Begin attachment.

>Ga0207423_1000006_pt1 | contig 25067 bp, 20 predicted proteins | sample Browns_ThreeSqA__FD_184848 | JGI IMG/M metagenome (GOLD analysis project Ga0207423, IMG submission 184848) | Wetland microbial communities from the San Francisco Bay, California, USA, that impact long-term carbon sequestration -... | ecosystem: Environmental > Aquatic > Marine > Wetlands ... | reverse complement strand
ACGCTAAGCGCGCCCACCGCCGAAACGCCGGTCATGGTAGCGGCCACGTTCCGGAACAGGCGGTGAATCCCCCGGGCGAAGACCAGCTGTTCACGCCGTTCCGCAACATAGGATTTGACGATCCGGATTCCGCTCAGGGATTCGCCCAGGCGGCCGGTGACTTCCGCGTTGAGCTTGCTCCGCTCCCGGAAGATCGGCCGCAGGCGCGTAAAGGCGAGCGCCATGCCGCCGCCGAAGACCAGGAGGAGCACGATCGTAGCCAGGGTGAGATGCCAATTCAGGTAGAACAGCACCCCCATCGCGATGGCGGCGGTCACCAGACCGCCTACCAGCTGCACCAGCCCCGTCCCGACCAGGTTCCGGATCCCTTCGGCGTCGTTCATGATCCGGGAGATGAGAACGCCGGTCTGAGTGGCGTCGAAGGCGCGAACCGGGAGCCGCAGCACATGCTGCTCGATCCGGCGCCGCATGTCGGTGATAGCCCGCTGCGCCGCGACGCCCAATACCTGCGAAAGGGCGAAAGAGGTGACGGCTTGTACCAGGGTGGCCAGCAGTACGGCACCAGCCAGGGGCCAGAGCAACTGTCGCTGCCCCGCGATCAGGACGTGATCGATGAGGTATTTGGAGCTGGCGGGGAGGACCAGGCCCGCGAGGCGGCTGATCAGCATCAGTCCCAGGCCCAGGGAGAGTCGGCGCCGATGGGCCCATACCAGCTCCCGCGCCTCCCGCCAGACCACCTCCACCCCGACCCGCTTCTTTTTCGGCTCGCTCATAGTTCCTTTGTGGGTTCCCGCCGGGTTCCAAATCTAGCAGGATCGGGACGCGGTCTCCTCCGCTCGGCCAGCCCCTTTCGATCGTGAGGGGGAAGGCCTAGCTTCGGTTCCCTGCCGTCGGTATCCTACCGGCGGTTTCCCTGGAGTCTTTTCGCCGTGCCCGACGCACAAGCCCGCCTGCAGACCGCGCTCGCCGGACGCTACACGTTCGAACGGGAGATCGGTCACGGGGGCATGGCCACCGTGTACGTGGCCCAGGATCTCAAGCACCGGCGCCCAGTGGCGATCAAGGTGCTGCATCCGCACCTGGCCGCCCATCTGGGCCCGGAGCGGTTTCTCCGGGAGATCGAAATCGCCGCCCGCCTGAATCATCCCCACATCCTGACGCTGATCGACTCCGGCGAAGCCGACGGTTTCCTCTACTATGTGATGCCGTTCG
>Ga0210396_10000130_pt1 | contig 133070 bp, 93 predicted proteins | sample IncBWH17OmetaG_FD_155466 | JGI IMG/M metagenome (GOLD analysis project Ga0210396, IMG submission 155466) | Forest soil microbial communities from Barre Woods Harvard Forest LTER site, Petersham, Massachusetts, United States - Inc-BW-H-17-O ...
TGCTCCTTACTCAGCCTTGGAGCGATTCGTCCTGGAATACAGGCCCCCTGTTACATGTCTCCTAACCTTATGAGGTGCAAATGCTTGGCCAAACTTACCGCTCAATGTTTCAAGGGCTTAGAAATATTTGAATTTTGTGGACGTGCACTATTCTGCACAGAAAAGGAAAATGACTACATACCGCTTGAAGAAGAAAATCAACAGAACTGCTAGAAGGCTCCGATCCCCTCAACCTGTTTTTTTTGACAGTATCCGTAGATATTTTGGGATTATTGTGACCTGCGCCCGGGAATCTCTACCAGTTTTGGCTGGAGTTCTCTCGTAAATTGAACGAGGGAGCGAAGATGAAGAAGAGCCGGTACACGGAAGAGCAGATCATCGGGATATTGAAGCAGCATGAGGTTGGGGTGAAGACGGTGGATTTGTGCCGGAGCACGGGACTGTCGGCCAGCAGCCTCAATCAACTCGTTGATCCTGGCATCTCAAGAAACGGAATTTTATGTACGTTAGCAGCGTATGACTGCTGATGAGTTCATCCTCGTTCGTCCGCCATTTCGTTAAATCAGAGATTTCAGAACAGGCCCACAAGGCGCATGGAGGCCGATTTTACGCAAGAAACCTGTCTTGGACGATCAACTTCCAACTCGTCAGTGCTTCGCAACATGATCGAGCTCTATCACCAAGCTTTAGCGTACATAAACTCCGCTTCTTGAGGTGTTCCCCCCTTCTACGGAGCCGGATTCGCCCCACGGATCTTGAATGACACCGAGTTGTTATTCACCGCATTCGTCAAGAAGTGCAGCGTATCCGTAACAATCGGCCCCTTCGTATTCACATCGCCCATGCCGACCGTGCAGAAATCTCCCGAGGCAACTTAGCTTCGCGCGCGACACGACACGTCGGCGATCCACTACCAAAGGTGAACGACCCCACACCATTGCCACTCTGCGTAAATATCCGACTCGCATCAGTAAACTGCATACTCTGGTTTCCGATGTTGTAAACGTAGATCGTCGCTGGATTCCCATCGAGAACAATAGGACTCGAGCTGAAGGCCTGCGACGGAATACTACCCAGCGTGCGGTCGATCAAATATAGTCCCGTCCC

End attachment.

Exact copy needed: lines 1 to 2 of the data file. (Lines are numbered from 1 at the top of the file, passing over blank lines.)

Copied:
>Ga0207423_1000006_pt1 | contig 25067 bp, 20 predicted proteins | sample Browns_ThreeSqA__FD_184848 | JGI IMG/M metagenome (GOLD analysis project Ga0207423, IMG submission 184848) | Wetland microbial communities from the San Francisco Bay, California, USA, that impact long-term carbon sequestration -... | ecosystem: Environmental > Aquatic > Marine > Wetlands ... | reverse complement strand
ACGCTAAGCGCGCCCACCGCCGAAACGCCGGTCATGGTAGCGGCCACGTTCCGGAACAGGCGGTGAATCCCCCGGGCGAAGACCAGCTGTTCACGCCGTTCCGCAACATAGGATTTGACGATCCGGATTCCGCTCAGGGATTCGCCCAGGCGGCCGGTGACTTCCGCGTTGAGCTTGCTCCGCTCCCGGAAGATCGGCCGCAGGCGCGTAAAGGCGAGCGCCATGCCGCCGCCGAAGACCAGGAGGAGCACGATCGTAGCCAGGGTGAGATGCCAATTCAGGTAGAACAGCACCCCCATCGCGATGGCGGCGGTCACCAGACCGCCTACCAGCTGCACCAGCCCCGTCCCGACCAGGTTCCGGATCCCTTCGGCGTCGTTCATGATCCGGGAGATGAGAACGCCGGTCTGAGTGGCGTCGAAGGCGCGAACCGGGAGCCGCAGCACATGCTGCTCGATCCGGCGCCGCATGTCGGTGATAGCCCGCTGCGCCGCGACGCCCAATACCTGCGAAAGGGCGAAAGAGGTGACGGCTTGTACCAGGGTGGCCAGCAGTACGGCACCAGCCAGGGGCCAGAGCAACTGTCGCTGCCCCGCGATCAGGACGTGATCGATGAGGTATTTGGAGCTGGCGGGGAGGACCAGGCCCGCGAGGCGGCTGATCAGCATCAGTCCCAGGCCCAGGGAGAGTCGGCGCCGATGGGCCCATACCAGCTCCCGCGCCTCCCGCCAGACCACCTCCACCCCGACCCGCTTCTTTTTCGGCTCGCTCATAGTTCCTTTGTGGGTTCCCGCCGGGTTCCAAATCTAGCAGGATCGGGACGCGGTCTCCTCCGCTCGGCCAGCCCCTTTCGATCGTGAGGGGGAAGGCCTAGCTTCGGTTCCCTGCCGTCGGTATCCTACCGGCGGTTTCCCTGGAGTCTTTTCGCCGTGCCCGACGCACAAGCCCGCCTGCAGACCGCGCTCGCCGGACGCTACACGTTCGAACGGGAGATCGGTCACGGGGGCATGGCCACCGTGTACGTGGCCCAGGATCTCAAGCACCGGCGCCCAGTGGCGATCAAGGTGCTGCATCCGCACCTGGCCGCCCATCTGGGCCCGGAGCGGTTTCTCCGGGAGATCGAAATCGCCGCCCGCCTGAATCATCCCCACATCCTGACGCTGATCGACTCCGGCGAAGCCGACGGTTTCCTCTACTATGTGATGCCGTTCG